Ebsta's Relationship Score alone is not going to tell you if a deal will close or if a client will stay. You need to understand what other key metrics are relevant to you.
Let’s take the example of customer retention. I have 2 clients, A and B, with A having an Ebsta Relationship Score of 20 and B having an Ebsta Relationship score of 90. This alone does not mean that I will lose client A and retain B. What I need to understand is client health, renewal date, value and where my client is in my customer success life cycle.
So now I can plot my clients by customer health and Ebsta Relationship Score, filtering for those that are coming up for renewal and are all in the same part of the customer success life cycle. I want to see that we are engaged with the right customers and ensure that the focus is in the right place before we potentially lose a customer.
Now I can see that client A, with an Ebsta Relationship Score of 20 has a good health score, but client B has a very poor health score. This shows us that we are heavily engaging with a client that is unlikely to renew and ignoring the client that should. Now I can focus my resources appropriately. This method can be applied to any area of your business as long are you are:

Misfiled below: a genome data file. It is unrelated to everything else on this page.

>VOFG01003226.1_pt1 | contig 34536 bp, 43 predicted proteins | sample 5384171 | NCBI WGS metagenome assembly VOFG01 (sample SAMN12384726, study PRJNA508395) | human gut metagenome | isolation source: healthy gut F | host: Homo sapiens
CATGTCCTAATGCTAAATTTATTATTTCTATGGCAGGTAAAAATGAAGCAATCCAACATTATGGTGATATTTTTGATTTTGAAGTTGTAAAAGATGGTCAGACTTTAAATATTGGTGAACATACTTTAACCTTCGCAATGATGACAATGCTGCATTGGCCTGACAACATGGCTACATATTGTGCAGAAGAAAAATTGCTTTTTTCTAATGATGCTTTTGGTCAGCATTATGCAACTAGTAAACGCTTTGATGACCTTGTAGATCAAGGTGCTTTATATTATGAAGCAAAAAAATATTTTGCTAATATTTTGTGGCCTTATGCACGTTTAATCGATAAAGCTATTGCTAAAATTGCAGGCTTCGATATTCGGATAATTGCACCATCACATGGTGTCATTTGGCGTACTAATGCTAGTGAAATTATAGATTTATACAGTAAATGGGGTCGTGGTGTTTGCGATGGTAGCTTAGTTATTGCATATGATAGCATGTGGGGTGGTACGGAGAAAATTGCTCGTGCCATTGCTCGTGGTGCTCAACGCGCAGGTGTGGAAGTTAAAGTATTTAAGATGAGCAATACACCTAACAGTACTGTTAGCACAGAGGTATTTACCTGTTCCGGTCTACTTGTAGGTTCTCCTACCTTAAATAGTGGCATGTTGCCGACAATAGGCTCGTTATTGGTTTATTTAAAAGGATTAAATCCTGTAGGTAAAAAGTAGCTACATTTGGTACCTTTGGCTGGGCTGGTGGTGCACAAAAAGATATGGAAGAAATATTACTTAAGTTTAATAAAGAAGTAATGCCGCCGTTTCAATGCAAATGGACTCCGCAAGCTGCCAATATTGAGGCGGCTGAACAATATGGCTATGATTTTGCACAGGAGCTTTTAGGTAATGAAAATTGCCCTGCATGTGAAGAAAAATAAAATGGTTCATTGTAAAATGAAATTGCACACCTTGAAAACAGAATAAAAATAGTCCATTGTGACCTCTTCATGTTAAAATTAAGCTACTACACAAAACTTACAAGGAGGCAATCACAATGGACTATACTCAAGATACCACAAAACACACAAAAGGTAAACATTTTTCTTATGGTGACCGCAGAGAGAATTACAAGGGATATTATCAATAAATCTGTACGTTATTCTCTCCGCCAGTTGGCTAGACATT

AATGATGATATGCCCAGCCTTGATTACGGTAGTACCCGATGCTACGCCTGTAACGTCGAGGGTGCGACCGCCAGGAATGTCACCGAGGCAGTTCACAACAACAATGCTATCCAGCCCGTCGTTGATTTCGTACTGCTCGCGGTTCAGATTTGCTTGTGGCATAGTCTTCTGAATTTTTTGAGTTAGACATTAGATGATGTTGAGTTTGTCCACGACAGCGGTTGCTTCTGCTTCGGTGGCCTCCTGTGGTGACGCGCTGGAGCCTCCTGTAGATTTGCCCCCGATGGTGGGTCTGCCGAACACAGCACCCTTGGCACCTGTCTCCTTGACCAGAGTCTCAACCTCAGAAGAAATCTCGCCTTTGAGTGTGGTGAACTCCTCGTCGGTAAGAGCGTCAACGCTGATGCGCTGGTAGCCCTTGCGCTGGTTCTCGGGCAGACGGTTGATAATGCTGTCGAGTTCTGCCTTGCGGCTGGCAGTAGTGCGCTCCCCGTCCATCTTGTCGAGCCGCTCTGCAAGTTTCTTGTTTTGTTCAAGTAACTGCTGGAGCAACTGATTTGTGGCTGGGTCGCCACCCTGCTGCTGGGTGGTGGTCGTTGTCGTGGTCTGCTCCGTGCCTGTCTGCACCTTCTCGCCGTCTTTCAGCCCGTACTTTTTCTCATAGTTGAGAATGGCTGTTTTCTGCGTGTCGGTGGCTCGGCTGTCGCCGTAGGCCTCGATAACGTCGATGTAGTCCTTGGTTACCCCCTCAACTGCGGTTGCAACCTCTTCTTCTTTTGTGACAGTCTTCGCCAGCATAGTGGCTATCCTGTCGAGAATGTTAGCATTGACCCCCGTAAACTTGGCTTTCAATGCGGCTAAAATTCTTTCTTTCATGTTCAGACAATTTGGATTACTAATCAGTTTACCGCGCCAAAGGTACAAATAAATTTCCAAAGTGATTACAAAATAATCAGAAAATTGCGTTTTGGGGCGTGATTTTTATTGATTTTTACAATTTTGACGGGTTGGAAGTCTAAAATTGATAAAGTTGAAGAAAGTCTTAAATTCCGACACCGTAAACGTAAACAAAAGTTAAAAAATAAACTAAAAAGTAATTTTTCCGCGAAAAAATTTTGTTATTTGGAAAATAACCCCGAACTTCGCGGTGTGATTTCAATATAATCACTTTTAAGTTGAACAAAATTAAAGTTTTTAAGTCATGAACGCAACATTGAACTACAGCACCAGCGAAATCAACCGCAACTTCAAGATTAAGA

- able to identify the other key metrics to plot against Ebsta Relationship Score;
- able to identify the filters to allow you to be comparing like for like;
- able to understand the questions you are asking;
- able to understand what the results means and what you will do with them.
What it doesn’t require is:
- your users to log all activity (which we know they never will);
- you to plot multiple graphs or create complex functions to understand type of activity
What it provides is:
- Identification of risk in lead conversion, sales and customer success;
- More accurate forecasting;
- The ability to be proactive.